Grief and Depression at the End of Life

Thursday, November 08, 2012

After a terminal diagnosis there is often a grieving process. End-of-life grief or depression can be a serious condition. Dr. Edward Hill discusses this topic in todays 60 Second Housecall.

Dr. Hill:

If you are very sick or are nearing the end of life, you may have some losses. You may have feelings of anger, disbelief, longing, sadness, helplessness and guilt. You may also feel nervous or tired, have changes in your sleep and appetite, and be less social.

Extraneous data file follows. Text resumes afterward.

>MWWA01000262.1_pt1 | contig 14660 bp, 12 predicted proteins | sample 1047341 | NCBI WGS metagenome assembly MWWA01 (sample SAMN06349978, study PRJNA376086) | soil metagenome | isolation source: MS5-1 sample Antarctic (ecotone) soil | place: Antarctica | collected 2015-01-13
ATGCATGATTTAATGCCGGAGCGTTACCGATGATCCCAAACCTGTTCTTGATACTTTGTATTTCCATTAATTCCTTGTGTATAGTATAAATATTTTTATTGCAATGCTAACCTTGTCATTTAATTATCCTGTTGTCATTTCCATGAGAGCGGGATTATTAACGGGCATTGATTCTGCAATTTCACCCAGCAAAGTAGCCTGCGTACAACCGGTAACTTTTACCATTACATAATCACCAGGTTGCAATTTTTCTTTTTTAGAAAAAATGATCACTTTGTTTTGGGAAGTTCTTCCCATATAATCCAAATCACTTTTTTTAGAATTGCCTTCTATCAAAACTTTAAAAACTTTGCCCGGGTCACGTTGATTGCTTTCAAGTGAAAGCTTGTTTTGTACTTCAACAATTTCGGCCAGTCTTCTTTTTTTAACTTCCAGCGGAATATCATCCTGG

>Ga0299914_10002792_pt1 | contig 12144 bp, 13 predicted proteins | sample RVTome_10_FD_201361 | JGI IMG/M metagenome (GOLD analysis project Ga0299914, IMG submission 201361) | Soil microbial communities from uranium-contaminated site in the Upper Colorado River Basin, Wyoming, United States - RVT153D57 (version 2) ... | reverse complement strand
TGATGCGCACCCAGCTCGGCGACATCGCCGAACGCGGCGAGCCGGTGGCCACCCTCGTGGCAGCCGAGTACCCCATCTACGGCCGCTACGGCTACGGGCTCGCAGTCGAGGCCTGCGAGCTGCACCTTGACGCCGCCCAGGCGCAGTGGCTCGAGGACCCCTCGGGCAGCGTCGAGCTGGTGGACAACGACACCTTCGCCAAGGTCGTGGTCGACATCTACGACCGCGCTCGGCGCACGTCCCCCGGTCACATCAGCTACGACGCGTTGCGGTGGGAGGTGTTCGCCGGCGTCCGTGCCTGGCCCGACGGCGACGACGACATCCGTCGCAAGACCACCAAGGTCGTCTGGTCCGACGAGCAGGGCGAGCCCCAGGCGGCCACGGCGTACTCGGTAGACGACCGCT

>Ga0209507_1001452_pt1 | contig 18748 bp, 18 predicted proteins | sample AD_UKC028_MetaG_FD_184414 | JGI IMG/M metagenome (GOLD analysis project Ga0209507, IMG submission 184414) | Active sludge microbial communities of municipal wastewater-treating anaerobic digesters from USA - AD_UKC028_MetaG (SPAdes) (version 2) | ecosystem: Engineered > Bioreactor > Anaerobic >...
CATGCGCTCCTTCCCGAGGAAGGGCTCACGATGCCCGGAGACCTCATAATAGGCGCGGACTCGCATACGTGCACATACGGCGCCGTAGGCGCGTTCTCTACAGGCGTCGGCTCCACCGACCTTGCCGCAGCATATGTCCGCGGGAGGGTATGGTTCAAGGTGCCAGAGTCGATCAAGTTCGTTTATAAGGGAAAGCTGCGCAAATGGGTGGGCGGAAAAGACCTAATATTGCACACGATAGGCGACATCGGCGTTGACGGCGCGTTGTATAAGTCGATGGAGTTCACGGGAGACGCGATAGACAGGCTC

Most people cope with grief by talking to their family, friends or a member of their church that they trust, such as a priest, pastor or rabbi. You may also feel like talking to your doctor, counselor or therapist, or using support groups.

It is normal for you to feel sad when you are very sick. However, feeling sad all the time; feeling hopeless, helpless or guilty and not enjoying life are not normal. These feelings may be a sign of major depression, which needs to be treated.

Even though you may become depressed near the end of life, there are ways to help you feel better. Talking with your doctor or a therapist can help.

For North Mississippi Medical Center, Im Dr. Edward Hill.